Ideologists of the “Russian world” often conflate the terms “Russian-speaking people” and “Orthodox” (referring to the Russian Orthodox Church). Researcher Pavlo Kovalchuk, in his article “The Content and Main Directions of Propaganda of the Russian Orthodox Church in the Context of Russia’s Hybrid War Against Ukraine,” argues that this blurring of terms significantly broadens the scope of the “Russian world’s” informational influence. Its audience includes not only Russians in Ukraine but also people of other nationalities, including parishioners of the Ukrainian Orthodox Church of the Moscow Patriarchate (UOC-MP). The jurisdictional status of the UOC-MP allows Russian official authorities to extensively utilize church and political propaganda technologies among the large number of UOC-MP parishioners in Ukraine.
The idea of their supposed spiritual and territorial unity with Russia, stemming from the alleged historical unity of the Russian and Ukrainian Orthodox churches, is widely promoted. Utilizing UOC-MP priests as conduits for pro-Russian ideas is quite effective, considering their significant authority among many believers in Ukraine. The “Russian world” concept became the ideological foundation for Russia’s annexation of Crimea, the war in Donetsk, and, since February 24, 2022, the full-scale war against Ukraine.
Following the Russian invasion of Ukraine in 2022, promoting the “Russian world” idea has become a primary objective of the “special military operation” (war), as confirmed by Russian President Vladimir Putin’s statements.
The Russian Orthodox Church insists that the only canonical Orthodox Church in Ukraine is one aligned with the Moscow Patriarchate. Concurrently, the ROC severed ties with the Patriarchate of Constantinople after it granted autocephalous status to the Orthodox Church of Ukraine (OCU). Additionally, the ROC has been denouncing other Local Orthodox Churches that support Ukraine, striving to establish an exclusive “monopoly” over Orthodox parishes in Ukraine.
Russian priests and their propaganda
A prominent figure known for his anti-Ukrainian rhetoric and direct support of the Russian aggressor is Archpriest Andrei Tkachev.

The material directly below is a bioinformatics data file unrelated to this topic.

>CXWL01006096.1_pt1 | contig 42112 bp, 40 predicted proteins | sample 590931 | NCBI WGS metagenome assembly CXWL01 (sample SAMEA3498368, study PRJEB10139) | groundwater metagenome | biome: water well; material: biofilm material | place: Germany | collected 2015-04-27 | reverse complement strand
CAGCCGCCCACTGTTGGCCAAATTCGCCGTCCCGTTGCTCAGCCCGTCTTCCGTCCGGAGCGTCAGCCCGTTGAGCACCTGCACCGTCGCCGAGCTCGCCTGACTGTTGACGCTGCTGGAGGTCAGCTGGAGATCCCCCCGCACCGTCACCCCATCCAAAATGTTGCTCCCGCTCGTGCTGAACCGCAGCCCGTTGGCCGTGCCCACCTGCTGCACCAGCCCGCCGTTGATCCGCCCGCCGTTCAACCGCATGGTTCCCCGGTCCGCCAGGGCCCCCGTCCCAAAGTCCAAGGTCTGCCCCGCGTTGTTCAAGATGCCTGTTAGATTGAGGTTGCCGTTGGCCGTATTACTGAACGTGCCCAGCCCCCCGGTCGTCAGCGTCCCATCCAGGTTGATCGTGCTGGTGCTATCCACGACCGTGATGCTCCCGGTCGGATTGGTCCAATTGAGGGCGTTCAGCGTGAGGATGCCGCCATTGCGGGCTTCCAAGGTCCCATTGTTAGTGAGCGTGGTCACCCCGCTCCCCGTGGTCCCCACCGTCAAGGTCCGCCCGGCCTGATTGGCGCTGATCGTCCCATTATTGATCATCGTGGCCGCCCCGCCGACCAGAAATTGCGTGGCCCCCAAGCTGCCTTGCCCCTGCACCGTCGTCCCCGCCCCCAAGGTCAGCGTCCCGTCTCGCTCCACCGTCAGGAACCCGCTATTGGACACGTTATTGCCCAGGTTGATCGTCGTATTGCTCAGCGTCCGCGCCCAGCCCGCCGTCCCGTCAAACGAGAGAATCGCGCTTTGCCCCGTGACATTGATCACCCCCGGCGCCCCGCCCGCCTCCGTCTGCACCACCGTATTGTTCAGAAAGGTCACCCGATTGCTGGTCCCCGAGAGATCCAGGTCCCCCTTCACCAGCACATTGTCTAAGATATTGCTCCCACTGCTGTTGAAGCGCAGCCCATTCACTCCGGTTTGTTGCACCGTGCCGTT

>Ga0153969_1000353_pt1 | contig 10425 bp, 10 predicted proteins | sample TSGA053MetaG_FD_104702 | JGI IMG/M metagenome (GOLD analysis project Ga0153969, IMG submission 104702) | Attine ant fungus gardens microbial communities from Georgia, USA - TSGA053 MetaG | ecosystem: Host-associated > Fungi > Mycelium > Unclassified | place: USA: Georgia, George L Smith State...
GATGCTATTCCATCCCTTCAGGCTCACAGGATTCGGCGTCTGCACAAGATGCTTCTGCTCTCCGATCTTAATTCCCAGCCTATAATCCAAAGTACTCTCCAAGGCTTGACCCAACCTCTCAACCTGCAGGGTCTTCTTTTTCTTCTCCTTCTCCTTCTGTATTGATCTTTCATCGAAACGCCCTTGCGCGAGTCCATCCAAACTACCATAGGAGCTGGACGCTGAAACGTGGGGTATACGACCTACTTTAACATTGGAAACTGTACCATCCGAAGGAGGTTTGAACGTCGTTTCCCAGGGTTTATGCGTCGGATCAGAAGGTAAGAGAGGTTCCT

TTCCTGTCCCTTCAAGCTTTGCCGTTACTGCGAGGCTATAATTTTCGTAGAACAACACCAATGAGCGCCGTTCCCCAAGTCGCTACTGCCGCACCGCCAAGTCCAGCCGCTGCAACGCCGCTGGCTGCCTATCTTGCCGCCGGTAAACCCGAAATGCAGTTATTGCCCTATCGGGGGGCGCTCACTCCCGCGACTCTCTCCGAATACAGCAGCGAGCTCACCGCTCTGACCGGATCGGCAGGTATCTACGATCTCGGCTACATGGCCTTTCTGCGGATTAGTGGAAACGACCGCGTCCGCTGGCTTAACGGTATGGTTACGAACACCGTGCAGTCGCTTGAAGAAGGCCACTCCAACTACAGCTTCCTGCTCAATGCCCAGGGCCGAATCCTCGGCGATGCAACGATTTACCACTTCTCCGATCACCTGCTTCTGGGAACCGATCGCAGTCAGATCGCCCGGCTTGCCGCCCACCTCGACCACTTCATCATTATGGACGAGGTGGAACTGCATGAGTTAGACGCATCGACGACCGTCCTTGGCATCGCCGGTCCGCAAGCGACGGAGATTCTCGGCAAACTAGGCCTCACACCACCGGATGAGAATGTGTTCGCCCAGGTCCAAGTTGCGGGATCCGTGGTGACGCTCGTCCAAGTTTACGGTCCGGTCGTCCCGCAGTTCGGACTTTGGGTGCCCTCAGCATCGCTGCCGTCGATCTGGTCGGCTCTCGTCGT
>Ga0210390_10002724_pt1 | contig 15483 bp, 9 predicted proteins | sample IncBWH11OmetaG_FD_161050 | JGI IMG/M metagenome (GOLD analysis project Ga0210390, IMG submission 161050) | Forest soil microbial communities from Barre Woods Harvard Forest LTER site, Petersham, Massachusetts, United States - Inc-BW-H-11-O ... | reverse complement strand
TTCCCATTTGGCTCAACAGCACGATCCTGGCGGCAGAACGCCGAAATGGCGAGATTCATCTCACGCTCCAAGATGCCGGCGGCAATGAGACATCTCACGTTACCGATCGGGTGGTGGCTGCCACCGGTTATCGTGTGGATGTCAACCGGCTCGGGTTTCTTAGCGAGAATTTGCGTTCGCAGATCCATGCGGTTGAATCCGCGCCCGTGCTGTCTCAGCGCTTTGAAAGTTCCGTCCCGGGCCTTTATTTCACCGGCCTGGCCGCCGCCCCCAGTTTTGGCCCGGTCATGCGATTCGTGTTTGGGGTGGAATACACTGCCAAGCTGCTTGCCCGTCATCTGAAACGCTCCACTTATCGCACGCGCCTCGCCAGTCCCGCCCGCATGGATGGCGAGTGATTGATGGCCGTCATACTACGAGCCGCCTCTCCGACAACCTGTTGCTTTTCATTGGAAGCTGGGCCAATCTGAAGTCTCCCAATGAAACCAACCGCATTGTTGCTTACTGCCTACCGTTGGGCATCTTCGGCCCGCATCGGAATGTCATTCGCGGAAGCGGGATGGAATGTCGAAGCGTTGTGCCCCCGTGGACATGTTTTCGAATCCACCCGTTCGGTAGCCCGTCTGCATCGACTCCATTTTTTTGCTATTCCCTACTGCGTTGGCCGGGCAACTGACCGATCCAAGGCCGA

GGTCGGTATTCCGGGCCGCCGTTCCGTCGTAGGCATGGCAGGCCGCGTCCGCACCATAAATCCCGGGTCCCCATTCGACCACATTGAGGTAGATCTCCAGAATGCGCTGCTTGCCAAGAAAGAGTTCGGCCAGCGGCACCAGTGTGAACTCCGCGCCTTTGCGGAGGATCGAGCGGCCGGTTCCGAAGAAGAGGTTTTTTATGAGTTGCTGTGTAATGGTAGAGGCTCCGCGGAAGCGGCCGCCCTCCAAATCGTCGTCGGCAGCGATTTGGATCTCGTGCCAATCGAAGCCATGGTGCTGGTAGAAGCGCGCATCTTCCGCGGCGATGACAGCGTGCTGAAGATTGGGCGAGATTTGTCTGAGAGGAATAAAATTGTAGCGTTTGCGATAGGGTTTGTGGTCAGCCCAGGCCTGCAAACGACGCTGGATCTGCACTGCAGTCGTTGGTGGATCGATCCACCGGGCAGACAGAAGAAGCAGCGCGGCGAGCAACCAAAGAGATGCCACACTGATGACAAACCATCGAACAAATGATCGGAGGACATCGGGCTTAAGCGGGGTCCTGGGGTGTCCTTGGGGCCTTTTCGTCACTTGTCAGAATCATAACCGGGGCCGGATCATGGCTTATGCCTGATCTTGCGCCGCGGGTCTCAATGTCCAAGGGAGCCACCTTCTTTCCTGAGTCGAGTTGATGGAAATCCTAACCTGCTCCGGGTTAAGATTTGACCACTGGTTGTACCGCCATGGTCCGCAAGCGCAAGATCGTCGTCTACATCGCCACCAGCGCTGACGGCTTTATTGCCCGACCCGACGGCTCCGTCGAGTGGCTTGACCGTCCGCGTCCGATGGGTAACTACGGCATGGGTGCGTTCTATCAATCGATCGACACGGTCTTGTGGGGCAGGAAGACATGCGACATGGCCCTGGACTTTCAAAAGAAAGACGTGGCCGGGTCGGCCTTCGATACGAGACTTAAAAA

Archpriest Andrei Tkachev began his aggressive rhetoric during the Revolution of Dignity. In a 2013 sermon, recorded in an archival video, he referred to the events on the Maidan as “demonic possession” and branded those protesting against Yanukovych’s government as lacking the spirit of God. In 2014, Andrei Tkachev delivered a speech in the temporarily occupied Crimea, standing behind a pulpit adorned with Russian symbols against a banner displaying “Russian World.”
The biography of Archpriest Andrei Tkachev reveals why a priest, traditionally expected to embody Christian teachings and promote a message of love, espouses sermons resonant with the tone of a military and patriotic political commissar from the Soviet era. At 15, he joined the Moscow Suvorov Military School, followed by studies at the Military Institute of the USSR Ministry of Defence, specializing in Special Propaganda.
Andrei Tkachev’s most aggressive and direct support for the Russian army, including calls for the killing of Ukrainians, emerged with the full-scale Russian invasion of Ukraine in 2022. In one video, he justified the actions of Russian troops, labeling it an “apocalyptic war” and “purification.” In another, Tkachev explicitly called for bombing Ukrainians with the Grad system, cynically suggesting this be done while reciting a prayer. On the Tsargrad TV channel, he again rationalized Russian aggression as “the struggle against Western captivity in all spheres of life,” portraying the “Russian world” as the sole means to combat “existential evil.”